Wednesday, April 30, 2014

Artist Lecture - Clairissa Stephens

On April 24th in the Jot Travis, Clairissa Stephens presented a discussion and lecture on her masters of art exhibition as well as her love of land art. Displaying both works that would be shown in her exhibition and works of years past, she spoke about the driving forces of each piece and her inspirations as well. Unlike artists like Erika Harrsch, Stephens held a more simple approach and meaning to her works. She meant for each piece to be a new treasure in her travels, and she used them as newfound pieces of a map she herself made.

Clairissa held a vast love for discovering new things and mapping out unknown territory. In fact, she loved finding new treasures in her quests and hikes. 40.6159. -115.3987 was a clear example of this as it is a map of Thomas Canyon drawn on maple wood with silverpoint holding bighorn sheep wool in a container. Dated on the exact location it was found, the wool was a true treasure found for Clairissa when she and her husband could find no bighorn sheep in the canyon. I can relate very closely to this feeling and experience. I have been on many hiking and camping trips in my life, and I tend to take a small treasure home with almost every expedition. 40.6159. -115.3987 is a statement to the unexpected things we make find in a journey. Stephens loved looking at the change in an ecosystem and contours in spaces. Her work, Memory Map: High Rock Canyon, envelopes the truth that a map is never truly accurate in its content. The piece is presented on 14” by 20” embossed paper which holds a soft and comfortable touch. The embossed paper can be shifted and changed giving the impression that our memory can make a map of what we see, but it is flawed by our perceptions and time span. The world continues to change, and personally I loved this ideal she hit with her work.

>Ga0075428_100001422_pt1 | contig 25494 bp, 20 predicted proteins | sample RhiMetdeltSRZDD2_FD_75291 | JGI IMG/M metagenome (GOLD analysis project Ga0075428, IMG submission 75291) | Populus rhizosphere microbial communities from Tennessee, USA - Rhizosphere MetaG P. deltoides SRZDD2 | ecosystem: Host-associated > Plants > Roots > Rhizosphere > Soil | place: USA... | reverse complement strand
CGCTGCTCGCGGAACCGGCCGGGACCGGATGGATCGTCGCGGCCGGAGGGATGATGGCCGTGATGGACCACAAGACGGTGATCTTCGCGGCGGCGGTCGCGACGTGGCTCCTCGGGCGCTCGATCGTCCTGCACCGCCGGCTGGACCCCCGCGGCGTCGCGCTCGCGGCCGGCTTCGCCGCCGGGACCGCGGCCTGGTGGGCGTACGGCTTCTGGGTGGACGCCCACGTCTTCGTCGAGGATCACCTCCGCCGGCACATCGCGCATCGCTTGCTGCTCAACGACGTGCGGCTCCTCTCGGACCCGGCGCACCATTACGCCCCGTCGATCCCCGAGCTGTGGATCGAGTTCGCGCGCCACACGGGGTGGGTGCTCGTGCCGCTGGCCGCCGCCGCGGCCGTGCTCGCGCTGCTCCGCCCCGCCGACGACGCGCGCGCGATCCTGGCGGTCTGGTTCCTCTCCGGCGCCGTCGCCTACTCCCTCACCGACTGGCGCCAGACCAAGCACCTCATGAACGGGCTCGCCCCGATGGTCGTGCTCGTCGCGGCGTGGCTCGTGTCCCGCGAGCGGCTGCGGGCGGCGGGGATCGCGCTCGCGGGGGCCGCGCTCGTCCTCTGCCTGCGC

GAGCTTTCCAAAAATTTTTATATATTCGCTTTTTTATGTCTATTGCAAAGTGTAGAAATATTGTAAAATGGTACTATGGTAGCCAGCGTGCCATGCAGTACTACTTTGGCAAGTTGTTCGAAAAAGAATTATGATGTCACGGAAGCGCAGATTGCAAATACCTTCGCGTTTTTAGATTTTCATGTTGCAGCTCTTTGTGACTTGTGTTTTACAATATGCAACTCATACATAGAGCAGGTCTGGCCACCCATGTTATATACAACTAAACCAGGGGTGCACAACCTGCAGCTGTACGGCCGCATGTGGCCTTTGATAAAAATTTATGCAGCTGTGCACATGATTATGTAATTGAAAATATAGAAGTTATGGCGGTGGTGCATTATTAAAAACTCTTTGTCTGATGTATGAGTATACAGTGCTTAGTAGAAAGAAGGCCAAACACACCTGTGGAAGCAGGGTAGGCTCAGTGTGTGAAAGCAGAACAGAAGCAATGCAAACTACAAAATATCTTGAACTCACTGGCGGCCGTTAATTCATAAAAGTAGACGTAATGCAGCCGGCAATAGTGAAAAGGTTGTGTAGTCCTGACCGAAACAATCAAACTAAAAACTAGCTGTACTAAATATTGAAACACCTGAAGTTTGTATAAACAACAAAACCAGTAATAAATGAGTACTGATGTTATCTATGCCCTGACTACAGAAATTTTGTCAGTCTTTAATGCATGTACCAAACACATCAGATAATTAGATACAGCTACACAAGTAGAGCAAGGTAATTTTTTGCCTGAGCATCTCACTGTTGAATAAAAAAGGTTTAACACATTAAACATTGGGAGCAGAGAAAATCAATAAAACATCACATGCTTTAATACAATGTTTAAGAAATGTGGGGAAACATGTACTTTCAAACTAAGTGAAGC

Stephens held a great love for the changes in an ecosystem in aspect to light and color quietly over time, and she found even the most minor things to hold extreme significance. Her 2012 piece Aspens is a perfect example of a presentation of change in light and color. She made the trees out of organza and thread in order to give the impression of a quiet and soft movement in the trees. Furthermore, she used the materials to give the trees a sense of illumination. This is very astounding since it must have felt like you were in the woods themselves with the sense of tranquility it brought. Her most recent work, Crystal Peak Horizon Line, focuses on the horizon line that makes the relationship between the sky and the mountains for those of us who watch it. It uses quartz tied with string to make the line, and it gives an interesting view in that the sky is now the positive space as it is hung. Crystal Peak Horizon Line also reinforces that feeling of treasures in a hunt as every piece of quartz was taken from the location they stand in the horizon line. Stephens showed to be such a deep thinker in her pieces as well as creative in the way she exhibited them.

Overall, I quite enjoyed Clairissa’s lecture over her art. Land art was a new topic to me since I had only recently read about it in contemporary art, but I must say that she is a wonderful example of a land artist. Her reasons for her works really reached out to me since I myself have had many outdoors exhibitions and similar experiences as a child. It was almost like I was reliving memories from her words, and I greatly enjoyed the nostalgia that came with it. I do not find myself changed by her work, but I do find a part of myself revived by it. Her work was very inspiring, and I am very glad for going to both the lecture and the opening of her exhibition.

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